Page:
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Senator Jason Pizzo, Democrat from North Miami Beach also criticized the bill saying, “This is just taking people off the street that are a nuisance … it’s a round-em-up, paddy-wagon kind of situation.”

Kathleen Passidomo Says the Situation is Heartbreaking

Senate President Kathleen Passidomo stated that there has been “a lot of misunderstanding, maybe misplaced concern” with regards to the bill.

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Talking about the grim situation of homelessness across the country Passidomo said, “I’ve traveled all over this country and it’s really troublesome when you go to cities that seem to have more and more homeless people living under bridges, on the streets, in front of buildings. … We even have a few here in Tallahassee. It breaks my heart to see people have to live like that. We’ve got to do something to help them.”

DeSantis Points Out Homelessness Has Declined in Florida

In an online post, DeSantis pointed out that even though Florida is the third most populous city in the country, it doesn’t rank among the 10 top cities with the highest number of homeless people.

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DeSantis also said that even though the population of the state “has increased, the state has experienced one of the largest decreases in the homelessness rate.”

DeSantis’ Strong Stance

In a post on X on March 21, DeSantis said, “The lawlessness seen in “progressive” cities—sprawling encampments, open-air drug markets, and homeless people endangering themselves and others—is entirely preventable.”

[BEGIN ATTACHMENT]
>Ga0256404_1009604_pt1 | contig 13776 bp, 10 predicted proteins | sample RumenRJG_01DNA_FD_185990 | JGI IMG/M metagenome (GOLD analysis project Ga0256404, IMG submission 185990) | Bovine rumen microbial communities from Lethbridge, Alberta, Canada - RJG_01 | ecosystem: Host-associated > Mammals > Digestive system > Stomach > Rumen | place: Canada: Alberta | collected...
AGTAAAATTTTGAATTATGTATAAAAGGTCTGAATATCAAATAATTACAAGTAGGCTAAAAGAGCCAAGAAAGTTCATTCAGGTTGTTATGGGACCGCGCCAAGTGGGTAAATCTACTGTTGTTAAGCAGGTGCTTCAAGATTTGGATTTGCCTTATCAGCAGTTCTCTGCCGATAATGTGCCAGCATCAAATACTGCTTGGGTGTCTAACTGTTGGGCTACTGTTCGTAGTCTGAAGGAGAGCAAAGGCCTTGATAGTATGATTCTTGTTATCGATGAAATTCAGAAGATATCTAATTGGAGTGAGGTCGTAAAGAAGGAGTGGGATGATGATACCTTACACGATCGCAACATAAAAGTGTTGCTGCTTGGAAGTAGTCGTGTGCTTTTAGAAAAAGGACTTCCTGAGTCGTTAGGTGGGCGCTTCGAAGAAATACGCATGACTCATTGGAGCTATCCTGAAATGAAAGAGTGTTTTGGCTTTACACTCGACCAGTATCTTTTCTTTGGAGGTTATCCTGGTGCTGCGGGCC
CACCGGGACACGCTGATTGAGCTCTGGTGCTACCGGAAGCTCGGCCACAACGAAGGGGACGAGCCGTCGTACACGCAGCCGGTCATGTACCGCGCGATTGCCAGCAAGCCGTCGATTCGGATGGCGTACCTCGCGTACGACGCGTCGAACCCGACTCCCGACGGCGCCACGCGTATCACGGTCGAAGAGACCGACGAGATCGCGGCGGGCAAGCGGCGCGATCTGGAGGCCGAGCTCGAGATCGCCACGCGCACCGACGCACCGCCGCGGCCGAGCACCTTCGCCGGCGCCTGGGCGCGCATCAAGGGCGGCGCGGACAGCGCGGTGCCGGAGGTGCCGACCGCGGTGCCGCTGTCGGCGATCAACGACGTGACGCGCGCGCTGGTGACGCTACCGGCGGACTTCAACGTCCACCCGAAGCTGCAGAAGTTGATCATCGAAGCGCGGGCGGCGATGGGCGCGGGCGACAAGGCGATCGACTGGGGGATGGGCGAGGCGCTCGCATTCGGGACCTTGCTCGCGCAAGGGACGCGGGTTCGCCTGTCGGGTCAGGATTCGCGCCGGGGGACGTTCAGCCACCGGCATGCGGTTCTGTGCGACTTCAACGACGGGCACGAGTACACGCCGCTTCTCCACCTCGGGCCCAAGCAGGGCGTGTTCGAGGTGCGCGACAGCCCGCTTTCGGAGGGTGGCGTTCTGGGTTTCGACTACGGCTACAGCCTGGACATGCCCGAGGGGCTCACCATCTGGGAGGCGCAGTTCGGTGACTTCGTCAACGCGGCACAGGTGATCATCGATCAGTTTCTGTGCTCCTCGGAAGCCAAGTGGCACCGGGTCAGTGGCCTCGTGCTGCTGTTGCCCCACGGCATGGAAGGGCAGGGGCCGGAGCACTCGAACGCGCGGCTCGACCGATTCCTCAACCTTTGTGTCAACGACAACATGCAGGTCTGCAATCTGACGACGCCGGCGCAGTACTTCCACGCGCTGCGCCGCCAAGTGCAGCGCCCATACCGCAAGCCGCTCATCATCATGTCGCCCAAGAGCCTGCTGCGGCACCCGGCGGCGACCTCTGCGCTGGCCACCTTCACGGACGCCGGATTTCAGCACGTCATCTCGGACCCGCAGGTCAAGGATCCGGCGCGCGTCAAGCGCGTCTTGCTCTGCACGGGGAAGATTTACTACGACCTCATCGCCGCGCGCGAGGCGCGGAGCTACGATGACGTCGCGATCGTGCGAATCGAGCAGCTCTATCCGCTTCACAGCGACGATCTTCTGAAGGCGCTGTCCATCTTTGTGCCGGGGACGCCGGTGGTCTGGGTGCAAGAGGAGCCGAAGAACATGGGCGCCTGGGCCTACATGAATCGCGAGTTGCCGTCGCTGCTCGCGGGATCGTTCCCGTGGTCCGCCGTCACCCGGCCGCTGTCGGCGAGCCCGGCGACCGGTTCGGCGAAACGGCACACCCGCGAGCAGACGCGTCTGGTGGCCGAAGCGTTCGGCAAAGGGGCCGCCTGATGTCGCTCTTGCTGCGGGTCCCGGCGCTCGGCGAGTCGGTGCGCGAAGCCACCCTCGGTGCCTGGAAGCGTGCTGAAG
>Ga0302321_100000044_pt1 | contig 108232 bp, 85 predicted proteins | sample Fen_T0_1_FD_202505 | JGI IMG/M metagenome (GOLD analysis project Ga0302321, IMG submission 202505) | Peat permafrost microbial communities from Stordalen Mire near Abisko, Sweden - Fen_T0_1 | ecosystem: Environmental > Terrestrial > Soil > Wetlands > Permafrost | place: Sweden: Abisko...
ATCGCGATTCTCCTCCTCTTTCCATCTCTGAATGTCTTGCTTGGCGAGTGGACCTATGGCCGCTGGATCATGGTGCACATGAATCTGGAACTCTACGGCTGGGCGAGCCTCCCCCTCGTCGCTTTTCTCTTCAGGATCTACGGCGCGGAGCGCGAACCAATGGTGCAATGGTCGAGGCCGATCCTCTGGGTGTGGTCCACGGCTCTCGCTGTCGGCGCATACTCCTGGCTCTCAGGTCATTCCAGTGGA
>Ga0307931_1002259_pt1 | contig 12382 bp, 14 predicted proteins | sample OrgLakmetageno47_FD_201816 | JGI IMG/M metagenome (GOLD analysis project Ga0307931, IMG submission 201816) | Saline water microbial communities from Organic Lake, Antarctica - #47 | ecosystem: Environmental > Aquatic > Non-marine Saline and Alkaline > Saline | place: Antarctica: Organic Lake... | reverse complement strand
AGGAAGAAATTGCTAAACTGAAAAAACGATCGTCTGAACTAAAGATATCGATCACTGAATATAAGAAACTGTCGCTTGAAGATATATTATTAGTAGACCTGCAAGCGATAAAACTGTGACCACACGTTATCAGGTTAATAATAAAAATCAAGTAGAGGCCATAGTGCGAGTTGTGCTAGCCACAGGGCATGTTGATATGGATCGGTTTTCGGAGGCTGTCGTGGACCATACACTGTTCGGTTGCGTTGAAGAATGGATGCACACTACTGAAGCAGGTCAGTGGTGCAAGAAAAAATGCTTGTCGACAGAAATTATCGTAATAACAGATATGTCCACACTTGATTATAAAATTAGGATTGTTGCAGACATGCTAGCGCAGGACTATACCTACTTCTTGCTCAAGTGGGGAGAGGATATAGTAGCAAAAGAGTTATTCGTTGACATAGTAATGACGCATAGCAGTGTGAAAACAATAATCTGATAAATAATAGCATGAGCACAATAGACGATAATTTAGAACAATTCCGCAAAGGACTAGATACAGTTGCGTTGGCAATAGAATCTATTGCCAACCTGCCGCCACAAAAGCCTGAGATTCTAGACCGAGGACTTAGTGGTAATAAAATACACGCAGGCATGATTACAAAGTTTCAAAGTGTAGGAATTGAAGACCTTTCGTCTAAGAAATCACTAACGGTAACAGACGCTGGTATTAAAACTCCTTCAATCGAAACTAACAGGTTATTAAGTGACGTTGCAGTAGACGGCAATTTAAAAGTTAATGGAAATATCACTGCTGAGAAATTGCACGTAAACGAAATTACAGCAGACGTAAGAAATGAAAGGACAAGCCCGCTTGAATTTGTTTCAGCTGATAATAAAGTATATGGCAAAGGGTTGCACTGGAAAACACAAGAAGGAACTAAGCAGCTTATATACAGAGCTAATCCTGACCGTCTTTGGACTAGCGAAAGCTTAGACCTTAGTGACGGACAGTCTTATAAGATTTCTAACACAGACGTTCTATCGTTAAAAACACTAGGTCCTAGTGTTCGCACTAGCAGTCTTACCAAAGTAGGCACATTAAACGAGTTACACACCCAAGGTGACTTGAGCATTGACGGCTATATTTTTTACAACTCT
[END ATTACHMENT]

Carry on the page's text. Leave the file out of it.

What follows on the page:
Source: X/Ron DeSantis

DeSantis added, “We won’t stand for it in Florida, and our action today is one of many steps we’re taking to keep our cities clean and safe for everyone.”

Where Will The Encampments Be Set Up?

A lot of questions remain unanswered at the moment. One of the questions is the location of the encampments that the municipalities will be setting up. They will have to be located in areas where real estate prices won’t be impacted.

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Any Donley, a sociology professor at University of Central Florida said, “… the encampments can’t impact property values, so I’m not sure where they’re going to be.”

More Comprehensive Strategies May Be Needed

States have long been struggling with the growing issue of homelessness. Last year, there was a nationwide surge in homelessness.

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Advocates stress the importance of embracing more comprehensive strategies potentially including re-housing programs, expanding shelter capacity, rental assistance, etc. Such measures may help address homelessness at a deeper level while providing more sustainable long-term solutions for the vulnerable population.